Developing with MS SQL on your Mac

Sebastian Porto
August 26, 2014

I recently had to set up a MS SQL database on my Mac for a client project, if you ever have to do this here is a mini tutorial.

In this post I am using VMWare Fusion for virtualisation, but you could use something else and the instructions should be mostly portable.

Get a Windows VM

Go to and download a VM (Virtual Machine) for your Mac. I will be using Windows 7 (the version of IE doesn’t matter).

Install the Virtual Machine and Log in. voila_capture 2014-07-18_09-20-15_am

Get MS SQL Express with Tools

As you download the Windows VM you can also download the free version or MS SQL. At the time of writing the tiny_tds gem - the gem needed to access MS SQL - only supports MS SQL up to version 2012. So version 2014 won’t work. Go to and download MS SQL Express 2012, make sure to get the version with tools (named something like ENU\x86\SQLEXPRWT_x86_ENU.exe). voila_capture 2014-07-18_09-21-07_am

Install MS SQL Express

If you downloaded MS SQL Express on your Mac, you will need to make it accessible to your Windows VM. If you are using Fusion you can simply drag and drop the installer to Windows. Run the installer and just install the default components. Accept the defaults in all other screens. voila_capture 2014-07-18_09-32-38_am

Create a DB for Testing

In Windows, open SQL Server Management Studio. Connect using the provided defaults, then: - Right click on Databases - Click on New Database - Add a name e.g. Test - Click OK voila_capture 2014-07-18_10-18-07_am

Enable SQL Authentication

Still in SQL Server Management Studio: - Right click on the root of the tree e.g. IE11WIN7\SQEXPRESS - Select Properties - Select Security - Enable SQL Server and Windows Authentication mode - Click OK voila_capture 2014-07-18_10-06-36_am

Create a Database User

In Management Studio: - Click on Security on the tree - Right click on Logins - Select New Login - Add a use e.g. dbuser - Select SQL Server authentication - Add a password voila_capture 2014-07-18_10-Matenia Rossides-22_am

Set User Mappings

In the same screen: - Click on User Mapping - Check the previously created DB e.g. Test - Click the button on the right - In the pop up window, select Browse - Check dbo and OK - Select OK again - Select db_owner on the bottom - Finally click OK

voila_capture 2014-07-18_10-47-26_am You can then close Management Studio.

Enable TCP in Express

In Windows, open SQL Server Configuration Manager. Then: - Click on SQL Server Network Configuration - Click on Protocols for SQLEXPRESS - Double click on TCP/IP on the right. - Change Enabled to Yes voila_capture 2014-07-18_09-52-42_am - Click on IP Addresses - Scroll down all the way to IPAll - Set the TCP Port e.g. 1433 voila_capture 2014-07-18_11-24-37_am - Click OK

Restart SQL (in the same window):

  • Click on SQL Server Services
  • Right click on SQL Server on the right and select Restart We can now close SQL Server Configuration Manager.

Disable the Windows Firewall

In Windows: - Go to the Control Panel - Search for firewall and open the Windows Firewall settings - Click on Turn Windows Firewall on or off on the left - On the Home network settings, click on Turn off Windows Firewall - Click OK and close the control panel voila_capture 2014-07-18_10-57-08_am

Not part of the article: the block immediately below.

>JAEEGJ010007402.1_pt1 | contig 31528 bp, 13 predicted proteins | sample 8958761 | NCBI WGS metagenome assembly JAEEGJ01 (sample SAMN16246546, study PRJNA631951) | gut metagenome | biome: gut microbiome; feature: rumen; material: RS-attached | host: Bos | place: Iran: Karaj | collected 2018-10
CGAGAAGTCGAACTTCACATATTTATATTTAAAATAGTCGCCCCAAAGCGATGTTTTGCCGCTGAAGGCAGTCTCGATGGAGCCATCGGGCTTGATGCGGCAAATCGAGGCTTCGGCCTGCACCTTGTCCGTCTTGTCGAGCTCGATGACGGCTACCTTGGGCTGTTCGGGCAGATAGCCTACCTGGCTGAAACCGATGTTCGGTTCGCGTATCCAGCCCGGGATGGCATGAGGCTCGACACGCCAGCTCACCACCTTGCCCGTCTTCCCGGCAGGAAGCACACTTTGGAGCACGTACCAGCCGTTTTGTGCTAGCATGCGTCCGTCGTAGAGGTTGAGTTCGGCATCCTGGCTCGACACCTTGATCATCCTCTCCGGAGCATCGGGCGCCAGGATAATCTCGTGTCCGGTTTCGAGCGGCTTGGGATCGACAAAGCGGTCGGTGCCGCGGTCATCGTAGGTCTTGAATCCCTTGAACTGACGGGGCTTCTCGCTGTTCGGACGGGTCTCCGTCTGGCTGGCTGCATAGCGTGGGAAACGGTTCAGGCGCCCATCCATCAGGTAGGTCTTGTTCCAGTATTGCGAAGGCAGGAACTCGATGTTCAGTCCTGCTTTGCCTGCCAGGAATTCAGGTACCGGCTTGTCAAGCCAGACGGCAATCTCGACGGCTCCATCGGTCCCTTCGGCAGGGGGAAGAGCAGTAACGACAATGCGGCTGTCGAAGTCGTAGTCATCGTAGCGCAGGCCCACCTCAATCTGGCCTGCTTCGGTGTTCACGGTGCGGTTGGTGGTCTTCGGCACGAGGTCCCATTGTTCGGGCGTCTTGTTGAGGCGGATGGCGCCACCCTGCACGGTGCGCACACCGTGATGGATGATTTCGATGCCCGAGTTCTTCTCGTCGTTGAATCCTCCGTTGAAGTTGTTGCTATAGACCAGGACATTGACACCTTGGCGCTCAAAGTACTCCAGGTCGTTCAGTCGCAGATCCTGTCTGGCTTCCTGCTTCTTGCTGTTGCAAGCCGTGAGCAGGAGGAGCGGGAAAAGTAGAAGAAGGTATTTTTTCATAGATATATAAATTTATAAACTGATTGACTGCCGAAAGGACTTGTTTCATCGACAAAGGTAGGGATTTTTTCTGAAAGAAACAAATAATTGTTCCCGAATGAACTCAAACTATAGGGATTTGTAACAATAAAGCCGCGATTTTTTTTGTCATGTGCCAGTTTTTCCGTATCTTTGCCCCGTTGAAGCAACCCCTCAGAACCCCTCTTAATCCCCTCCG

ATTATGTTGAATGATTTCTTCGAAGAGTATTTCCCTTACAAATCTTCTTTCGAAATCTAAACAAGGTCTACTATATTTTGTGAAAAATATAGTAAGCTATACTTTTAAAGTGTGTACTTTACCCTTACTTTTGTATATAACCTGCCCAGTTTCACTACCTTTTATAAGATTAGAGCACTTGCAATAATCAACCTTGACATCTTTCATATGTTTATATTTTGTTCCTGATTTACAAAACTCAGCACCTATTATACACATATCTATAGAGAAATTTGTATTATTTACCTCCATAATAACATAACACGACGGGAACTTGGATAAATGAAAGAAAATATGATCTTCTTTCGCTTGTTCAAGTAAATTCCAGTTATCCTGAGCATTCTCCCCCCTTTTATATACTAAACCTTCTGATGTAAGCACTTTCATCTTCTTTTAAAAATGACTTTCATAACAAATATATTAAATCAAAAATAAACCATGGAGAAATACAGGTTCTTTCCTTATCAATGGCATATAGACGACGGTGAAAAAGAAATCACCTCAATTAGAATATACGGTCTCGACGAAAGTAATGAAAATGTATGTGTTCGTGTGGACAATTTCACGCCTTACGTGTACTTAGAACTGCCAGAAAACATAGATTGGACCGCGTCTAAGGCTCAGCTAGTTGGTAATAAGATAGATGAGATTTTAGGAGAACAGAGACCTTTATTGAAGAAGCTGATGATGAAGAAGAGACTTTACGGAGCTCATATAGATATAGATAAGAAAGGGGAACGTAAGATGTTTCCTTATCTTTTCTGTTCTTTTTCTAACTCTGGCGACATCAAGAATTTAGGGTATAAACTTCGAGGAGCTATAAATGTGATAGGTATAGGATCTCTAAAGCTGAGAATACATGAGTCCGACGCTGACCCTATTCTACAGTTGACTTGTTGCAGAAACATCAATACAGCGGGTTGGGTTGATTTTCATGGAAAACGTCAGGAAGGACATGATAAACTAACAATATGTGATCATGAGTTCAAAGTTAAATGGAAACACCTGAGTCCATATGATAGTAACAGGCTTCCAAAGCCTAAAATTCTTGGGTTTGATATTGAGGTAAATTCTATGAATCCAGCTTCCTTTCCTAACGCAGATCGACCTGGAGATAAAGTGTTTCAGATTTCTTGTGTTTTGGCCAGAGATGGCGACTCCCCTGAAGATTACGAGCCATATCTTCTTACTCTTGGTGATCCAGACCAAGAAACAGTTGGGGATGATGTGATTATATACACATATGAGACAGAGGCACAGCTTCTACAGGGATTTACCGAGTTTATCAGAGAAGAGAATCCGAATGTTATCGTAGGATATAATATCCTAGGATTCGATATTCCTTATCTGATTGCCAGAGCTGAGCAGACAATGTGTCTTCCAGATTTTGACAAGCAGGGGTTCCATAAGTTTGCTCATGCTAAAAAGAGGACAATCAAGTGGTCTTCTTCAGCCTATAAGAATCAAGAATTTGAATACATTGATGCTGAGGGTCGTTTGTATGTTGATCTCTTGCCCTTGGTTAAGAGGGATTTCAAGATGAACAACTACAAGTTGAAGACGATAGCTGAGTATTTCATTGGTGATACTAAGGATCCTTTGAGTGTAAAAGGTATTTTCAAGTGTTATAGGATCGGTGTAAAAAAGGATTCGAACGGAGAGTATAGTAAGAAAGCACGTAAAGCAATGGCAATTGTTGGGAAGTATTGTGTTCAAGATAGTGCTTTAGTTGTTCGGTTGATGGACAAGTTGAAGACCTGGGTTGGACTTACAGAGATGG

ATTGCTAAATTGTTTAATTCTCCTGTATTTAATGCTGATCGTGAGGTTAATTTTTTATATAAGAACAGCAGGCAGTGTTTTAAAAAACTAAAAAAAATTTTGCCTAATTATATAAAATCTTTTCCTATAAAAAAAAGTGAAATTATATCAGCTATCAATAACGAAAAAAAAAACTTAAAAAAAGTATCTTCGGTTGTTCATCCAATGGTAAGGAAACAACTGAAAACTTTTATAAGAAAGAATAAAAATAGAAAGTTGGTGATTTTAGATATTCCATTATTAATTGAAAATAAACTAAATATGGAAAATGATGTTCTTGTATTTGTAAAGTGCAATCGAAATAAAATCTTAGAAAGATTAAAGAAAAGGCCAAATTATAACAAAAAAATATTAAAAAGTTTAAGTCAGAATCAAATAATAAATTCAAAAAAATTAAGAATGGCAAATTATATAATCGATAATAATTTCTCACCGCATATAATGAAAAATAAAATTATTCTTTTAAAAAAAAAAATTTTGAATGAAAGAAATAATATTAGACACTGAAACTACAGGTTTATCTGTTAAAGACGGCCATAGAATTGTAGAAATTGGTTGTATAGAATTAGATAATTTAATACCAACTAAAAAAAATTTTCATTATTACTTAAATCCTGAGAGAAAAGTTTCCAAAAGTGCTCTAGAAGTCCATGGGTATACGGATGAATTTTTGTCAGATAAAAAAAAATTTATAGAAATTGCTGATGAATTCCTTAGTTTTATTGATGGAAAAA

Find the IP Address for the VM

In Windows: - Click on the network icon on the bottom bar - Click on Open Network and Sharing Center - Click on the link on Connections e.g. Local Area Connection - Click on Details - Take note of the IPv4 Address e.g. in my case, this is the IP our VM is running on voila_capture 2014-07-18_10-59-46_am

Set Network Location to Home

In Windows: - Open the Network and Sharing Center as in the previous step - Click on the link under Network if it says ‘Public network’ - Click on Home network in the pop up window - Click Next several times and then Finish The Network should be set to ‘Home network’ voila_capture 2014-07-18_10-59-58_am voila_capture 2014-07-18_11-07-45_am

Test the Connection from the Mac Terminal

In the mac terminal test the connection to the Windows VM: ping Note that the IP address will most likely be different on your machine. This should give you a successful ping. If you get a timeout double check the network settings and firewall in Windows.

Test the connection to MS SQL

If you have an application that can connect to MS SQL on the Mac, I recommend testing the connection from there first before going to Rails. I am using Navicat in my case. Otherwise just skip this step.

In Navicat: - Create a new connection for MS SQL - Set the IP Address to your VM IP e.g. - Set the port as set previously e.g. 1433 - Set Initial Database to the DB created previously e.g. Test - Set User Name and Password as created previously - Test the connection voila_capture 2014-07-18_11-33-01_am

Install Freetds

In order to connect to MS SQL, we need to install the necessary libraries in our Mac. Install freetds using homebrew, in the Mac terminal: brew update brew install freetds ## Add the tiny_tds gem to Your Project In your Gemfile: gem 'tiny_tds', '~> 0.6' Then: bundle ## Set up the Connection in Rails

In your database.yml, add / modify an entry for using the MS SQL db: mssql: adapter: sqlserver host: port: 1433 database: Test username: dbuser password: 123456 pool: 5 timeout: 5000

Take care to set the values as set previously i.e. host, port, username and password. When this is done, your Rails application should now be able to connect to the MS SQL Express server running on the VM.